a, Schematic of the RAF phosphorylation assay of free KSR2–MEK1 and MEK1. b, Phosphorylation of the indicated concentrations of MEK1 and the KSR2–MEK1 complex by BRAF (200 nM) in the presence of 1 mM ATP. Representative blots for phospho-MEK (top; as detected using a MEK1/2(pS218/pS222) antibody) and total MEK (tMEK; bottom) are shown. c, Plots of pMEK versus time (seconds) at various concentrations of MEK1 and the KSR2–MEK1 complex. Bands were quantified and the phospho-MEK signal normalized relative to lane 20 in both panels. Data points of two biological replicates are included along each line. The rate of MEK phosphorylation (Kobs; pMEK per second; far right) are represented in bar graphs and are derived from the linear phase of the plots in the left hand panels. Bars represent mean of two biological replicates; values for each replicate are shown as points. d, Rates of BRAF (left) and CRAF (right) phosphorylation of the indicated MEK complexes (KSR2–MEK1; KSR2(A690F)–MEK1; and free MEK). Bars represent mean of two biological replicates; values for each replicate are shown as points. e–g, APS-2-79 inhibits BRAF and CRAF phosphorylation of MEK in a KSR-dependent manner. Phosphorylation of 500-nM KSR2–MEK1 (e), or KSR2(A690F)–MEK1 (f), and MEK1 (g) by BRAF (200 nM) or CRAF (10 nM) in the presence of 1-mM ATP and the indicated inhibitors. Representative western blots of phospho-MEK (as detected using a MEK1/2pS218/pS222 antibody) are shown. Bars represent mean of two biological replicates; individual data points of each replicate are shown.
Extended Data Figure 4 APS-2-79 activity is not dependent on KSR phosphorylation sites in MEK or direct RAF inhibition.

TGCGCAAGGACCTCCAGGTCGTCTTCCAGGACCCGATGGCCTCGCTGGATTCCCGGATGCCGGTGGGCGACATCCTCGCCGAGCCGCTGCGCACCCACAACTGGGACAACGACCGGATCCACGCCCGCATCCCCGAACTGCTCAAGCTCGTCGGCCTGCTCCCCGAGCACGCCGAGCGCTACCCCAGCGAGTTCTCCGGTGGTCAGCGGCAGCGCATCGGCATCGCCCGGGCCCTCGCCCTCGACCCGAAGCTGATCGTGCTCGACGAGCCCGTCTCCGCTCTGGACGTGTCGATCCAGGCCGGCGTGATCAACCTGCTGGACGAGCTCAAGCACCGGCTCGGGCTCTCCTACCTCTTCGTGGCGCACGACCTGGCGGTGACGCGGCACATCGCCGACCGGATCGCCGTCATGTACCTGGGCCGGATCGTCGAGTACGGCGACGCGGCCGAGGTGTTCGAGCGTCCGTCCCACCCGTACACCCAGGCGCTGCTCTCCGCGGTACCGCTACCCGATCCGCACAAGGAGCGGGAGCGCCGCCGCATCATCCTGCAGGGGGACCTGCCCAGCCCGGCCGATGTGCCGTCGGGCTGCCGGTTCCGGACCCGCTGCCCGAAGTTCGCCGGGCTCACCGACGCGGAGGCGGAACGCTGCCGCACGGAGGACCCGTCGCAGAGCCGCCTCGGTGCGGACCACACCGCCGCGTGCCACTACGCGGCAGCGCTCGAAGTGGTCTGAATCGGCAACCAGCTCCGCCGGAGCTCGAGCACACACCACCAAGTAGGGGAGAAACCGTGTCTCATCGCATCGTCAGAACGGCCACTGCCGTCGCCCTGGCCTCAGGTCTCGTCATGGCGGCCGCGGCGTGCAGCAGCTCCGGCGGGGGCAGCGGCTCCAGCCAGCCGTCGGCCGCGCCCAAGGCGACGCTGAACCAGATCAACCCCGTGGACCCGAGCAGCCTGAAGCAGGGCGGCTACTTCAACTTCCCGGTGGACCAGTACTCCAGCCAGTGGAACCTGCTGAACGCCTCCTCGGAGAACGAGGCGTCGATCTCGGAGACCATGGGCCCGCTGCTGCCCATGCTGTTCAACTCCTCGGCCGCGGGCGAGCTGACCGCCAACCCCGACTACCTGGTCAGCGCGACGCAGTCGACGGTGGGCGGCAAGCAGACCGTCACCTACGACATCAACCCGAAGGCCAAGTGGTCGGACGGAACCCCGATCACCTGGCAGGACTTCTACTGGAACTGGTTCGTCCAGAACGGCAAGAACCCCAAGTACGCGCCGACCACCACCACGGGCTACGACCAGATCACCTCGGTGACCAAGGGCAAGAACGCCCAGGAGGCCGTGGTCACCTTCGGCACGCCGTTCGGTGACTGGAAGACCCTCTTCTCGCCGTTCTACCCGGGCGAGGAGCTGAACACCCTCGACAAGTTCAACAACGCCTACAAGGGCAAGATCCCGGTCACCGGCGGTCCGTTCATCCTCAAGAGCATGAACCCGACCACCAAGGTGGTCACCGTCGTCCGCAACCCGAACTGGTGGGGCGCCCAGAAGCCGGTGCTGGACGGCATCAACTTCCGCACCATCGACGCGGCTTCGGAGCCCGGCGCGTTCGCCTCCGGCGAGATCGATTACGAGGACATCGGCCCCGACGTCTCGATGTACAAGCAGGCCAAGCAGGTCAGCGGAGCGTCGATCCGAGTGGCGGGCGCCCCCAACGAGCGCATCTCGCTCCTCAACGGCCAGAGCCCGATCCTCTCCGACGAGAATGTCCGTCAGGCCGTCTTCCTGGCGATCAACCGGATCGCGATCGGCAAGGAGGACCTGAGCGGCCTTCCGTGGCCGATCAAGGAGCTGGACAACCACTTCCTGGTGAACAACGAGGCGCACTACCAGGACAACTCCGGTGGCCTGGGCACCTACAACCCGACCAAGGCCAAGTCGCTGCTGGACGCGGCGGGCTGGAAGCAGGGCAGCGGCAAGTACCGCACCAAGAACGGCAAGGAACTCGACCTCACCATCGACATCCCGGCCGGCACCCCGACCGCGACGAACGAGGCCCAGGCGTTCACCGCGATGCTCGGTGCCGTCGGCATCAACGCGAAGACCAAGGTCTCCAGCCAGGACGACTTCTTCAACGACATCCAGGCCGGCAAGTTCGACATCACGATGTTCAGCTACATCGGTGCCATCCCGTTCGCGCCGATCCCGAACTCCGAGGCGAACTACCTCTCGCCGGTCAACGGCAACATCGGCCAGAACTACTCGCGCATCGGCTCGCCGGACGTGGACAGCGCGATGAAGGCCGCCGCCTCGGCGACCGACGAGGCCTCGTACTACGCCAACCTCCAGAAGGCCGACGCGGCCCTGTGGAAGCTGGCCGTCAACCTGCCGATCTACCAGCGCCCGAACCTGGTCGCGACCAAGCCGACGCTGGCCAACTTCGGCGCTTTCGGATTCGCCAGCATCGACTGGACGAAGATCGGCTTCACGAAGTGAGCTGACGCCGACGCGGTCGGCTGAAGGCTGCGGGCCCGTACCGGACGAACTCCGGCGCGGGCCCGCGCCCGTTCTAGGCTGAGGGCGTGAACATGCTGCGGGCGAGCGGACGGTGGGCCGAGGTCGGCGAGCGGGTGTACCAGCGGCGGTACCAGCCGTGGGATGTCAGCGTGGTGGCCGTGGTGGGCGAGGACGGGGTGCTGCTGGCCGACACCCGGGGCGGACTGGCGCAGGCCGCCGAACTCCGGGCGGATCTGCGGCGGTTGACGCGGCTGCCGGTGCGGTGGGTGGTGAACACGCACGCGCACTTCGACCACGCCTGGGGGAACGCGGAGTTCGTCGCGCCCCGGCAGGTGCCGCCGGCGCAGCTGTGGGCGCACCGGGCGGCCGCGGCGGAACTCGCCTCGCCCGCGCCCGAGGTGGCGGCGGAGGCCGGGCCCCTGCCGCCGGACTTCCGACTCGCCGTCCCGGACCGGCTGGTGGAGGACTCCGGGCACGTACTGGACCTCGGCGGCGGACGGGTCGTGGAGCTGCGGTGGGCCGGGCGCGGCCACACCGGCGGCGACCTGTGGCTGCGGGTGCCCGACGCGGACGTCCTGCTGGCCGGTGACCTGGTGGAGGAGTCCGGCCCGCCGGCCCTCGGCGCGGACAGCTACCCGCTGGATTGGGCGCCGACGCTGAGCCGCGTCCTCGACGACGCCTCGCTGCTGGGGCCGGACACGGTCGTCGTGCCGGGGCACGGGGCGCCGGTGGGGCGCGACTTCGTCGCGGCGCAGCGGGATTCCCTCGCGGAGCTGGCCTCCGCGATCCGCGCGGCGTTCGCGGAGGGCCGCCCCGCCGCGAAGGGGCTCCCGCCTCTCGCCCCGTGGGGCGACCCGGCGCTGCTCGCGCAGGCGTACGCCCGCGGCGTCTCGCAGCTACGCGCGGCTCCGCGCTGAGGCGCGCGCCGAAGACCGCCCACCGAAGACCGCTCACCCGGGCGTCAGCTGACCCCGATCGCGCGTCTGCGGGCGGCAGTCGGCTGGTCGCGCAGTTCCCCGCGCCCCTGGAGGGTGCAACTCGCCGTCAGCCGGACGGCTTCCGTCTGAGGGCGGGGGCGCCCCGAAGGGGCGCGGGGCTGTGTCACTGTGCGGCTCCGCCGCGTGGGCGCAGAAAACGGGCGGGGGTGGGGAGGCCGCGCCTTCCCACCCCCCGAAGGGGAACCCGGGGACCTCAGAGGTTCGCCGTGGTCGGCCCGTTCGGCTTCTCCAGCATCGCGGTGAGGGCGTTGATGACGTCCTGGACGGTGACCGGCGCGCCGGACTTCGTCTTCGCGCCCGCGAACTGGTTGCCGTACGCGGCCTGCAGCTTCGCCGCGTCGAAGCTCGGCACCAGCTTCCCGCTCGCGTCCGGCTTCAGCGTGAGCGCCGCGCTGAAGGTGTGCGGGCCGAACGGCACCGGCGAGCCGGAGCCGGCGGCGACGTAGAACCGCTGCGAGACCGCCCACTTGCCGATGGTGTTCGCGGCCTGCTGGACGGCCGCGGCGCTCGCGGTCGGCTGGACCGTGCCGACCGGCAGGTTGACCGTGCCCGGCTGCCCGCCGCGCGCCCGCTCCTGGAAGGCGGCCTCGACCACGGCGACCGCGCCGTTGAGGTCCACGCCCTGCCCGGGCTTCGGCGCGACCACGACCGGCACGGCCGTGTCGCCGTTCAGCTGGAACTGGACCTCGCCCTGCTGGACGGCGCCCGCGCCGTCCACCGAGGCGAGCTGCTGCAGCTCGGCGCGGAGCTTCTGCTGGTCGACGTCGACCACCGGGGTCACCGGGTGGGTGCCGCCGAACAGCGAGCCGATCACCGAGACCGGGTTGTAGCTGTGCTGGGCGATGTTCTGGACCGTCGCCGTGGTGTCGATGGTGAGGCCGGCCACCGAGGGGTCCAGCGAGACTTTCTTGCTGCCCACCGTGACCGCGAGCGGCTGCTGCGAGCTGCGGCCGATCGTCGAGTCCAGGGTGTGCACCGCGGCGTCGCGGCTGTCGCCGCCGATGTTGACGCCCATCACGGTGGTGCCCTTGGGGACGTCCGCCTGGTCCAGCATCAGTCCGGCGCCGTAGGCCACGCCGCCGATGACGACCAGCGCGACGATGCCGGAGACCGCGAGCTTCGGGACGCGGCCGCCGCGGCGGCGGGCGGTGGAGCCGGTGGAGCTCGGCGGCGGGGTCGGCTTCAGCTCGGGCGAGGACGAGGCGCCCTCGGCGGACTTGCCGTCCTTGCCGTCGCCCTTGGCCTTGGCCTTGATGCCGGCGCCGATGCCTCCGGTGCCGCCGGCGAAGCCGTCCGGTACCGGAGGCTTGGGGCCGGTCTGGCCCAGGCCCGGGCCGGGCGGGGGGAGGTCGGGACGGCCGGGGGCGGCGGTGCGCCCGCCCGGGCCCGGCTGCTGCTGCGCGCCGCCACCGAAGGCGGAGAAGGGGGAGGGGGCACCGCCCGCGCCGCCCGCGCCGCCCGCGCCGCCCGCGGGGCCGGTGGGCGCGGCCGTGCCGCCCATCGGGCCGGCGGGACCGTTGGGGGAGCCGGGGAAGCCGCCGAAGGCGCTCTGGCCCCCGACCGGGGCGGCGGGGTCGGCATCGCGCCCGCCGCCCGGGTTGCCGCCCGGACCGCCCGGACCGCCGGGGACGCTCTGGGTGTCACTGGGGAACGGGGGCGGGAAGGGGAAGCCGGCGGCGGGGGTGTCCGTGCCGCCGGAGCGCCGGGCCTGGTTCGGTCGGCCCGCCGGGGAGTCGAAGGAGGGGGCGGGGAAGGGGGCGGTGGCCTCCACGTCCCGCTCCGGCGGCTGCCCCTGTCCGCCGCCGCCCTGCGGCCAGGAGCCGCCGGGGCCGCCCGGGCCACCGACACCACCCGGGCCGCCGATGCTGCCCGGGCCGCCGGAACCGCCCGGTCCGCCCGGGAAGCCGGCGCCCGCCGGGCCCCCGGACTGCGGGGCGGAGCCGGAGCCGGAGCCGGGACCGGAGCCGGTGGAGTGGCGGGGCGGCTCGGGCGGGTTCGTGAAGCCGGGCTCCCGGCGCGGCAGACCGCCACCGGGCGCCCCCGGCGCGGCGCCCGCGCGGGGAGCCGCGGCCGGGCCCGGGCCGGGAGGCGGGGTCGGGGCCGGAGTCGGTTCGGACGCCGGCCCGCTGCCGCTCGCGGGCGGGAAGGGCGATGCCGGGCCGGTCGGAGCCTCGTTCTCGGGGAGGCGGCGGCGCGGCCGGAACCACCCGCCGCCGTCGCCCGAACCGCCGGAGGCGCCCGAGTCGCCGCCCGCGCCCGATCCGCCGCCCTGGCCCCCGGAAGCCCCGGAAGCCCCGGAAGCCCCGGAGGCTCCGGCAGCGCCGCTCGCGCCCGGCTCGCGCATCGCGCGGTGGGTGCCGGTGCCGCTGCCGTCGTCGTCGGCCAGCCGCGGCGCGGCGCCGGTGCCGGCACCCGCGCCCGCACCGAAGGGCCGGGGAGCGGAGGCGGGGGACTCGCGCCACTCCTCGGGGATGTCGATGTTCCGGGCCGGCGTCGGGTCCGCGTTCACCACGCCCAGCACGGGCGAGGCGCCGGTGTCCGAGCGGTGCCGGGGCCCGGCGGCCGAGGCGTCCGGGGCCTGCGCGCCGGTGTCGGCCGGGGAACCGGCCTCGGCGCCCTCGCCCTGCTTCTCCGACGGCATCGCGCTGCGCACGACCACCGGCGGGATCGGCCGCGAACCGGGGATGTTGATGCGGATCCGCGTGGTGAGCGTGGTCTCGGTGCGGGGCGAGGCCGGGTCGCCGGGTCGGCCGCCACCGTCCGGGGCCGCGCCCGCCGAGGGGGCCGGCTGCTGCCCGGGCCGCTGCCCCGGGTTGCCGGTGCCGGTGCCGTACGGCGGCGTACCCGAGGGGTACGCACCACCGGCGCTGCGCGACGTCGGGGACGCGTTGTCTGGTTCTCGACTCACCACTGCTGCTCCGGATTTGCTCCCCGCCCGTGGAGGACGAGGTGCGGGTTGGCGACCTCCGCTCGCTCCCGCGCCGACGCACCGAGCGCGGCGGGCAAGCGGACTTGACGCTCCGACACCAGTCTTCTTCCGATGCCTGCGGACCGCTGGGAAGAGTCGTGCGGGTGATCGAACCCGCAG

a, APS-2-79 does not affect BRAF(V600E)-induced MAPK activation in cells. BRAF(V600E)–Flag was expressed for 24 h in 293H cells. Cells were then treated for 2 h with DMSO or 5 μM of either APS-2-79, APS-3-77, or dabrafenib before collection and western blot analysis of phosphorylated MEK (MEK1/2(pSer218/pSer222)) and ERK (ERK1/2(pT202/pY204)). b, Removal of putative KSR phosphorylation sites in MEK (MEK(AAAA); S18A, T23A, S24A, S72A; ref. 7) neither hinders KSR-dependent MAPK signalling, nor the activity of APS-2-79. Co-expression of full-length KSR–Flag and wild-type MEK1–GFP or MEK(AAAA)–GFP leads to enhanced MAPK signalling within 293H cells as visualized by immunoblotting for phosphorylated MEK (MEK1/2(pSer218/pSer222)) and ERK (ERK1/2(pT202/pY204)). APS-2-79 impedes KSR-stimulated MAPK signalling within cells through wild-type and MEK(AAAA) equally. Bars and error bars indicate pMEK and pERK intensity and standard deviations, respectively. Signals were normalized relative to lane 5. Error bars indicate the mean ± s.d. (n = 3 biological replicates). ***P < 0.0005 by two-tailed unpaired t-testing. c, The dimer-deficient KSR(R718H) mutant, relative to wild-type KSR, is compromised in MEK-inhibitor-induced feedback. 293H cells were co-transfected with MEK–GFP and KSR–Flag or KSR(R718H)–Flag for 24 h and then treated with increasing concentrations of trametinib (range of 0.13 to 100 nM; threefold dilutions) for an additional 48 h. Cells were collected and analysed by western blot. d, Phospho-AMPK remains unchanged in HCT116 cells upon co-treatment with APS-2-79 and trametinib. HCT116 cells were treated with APS-2-79 and/or trametinib for 48 h. Phospho-AMPK (top), phospho-ERK(pERK), and total MEK (bottom) western blots are shown.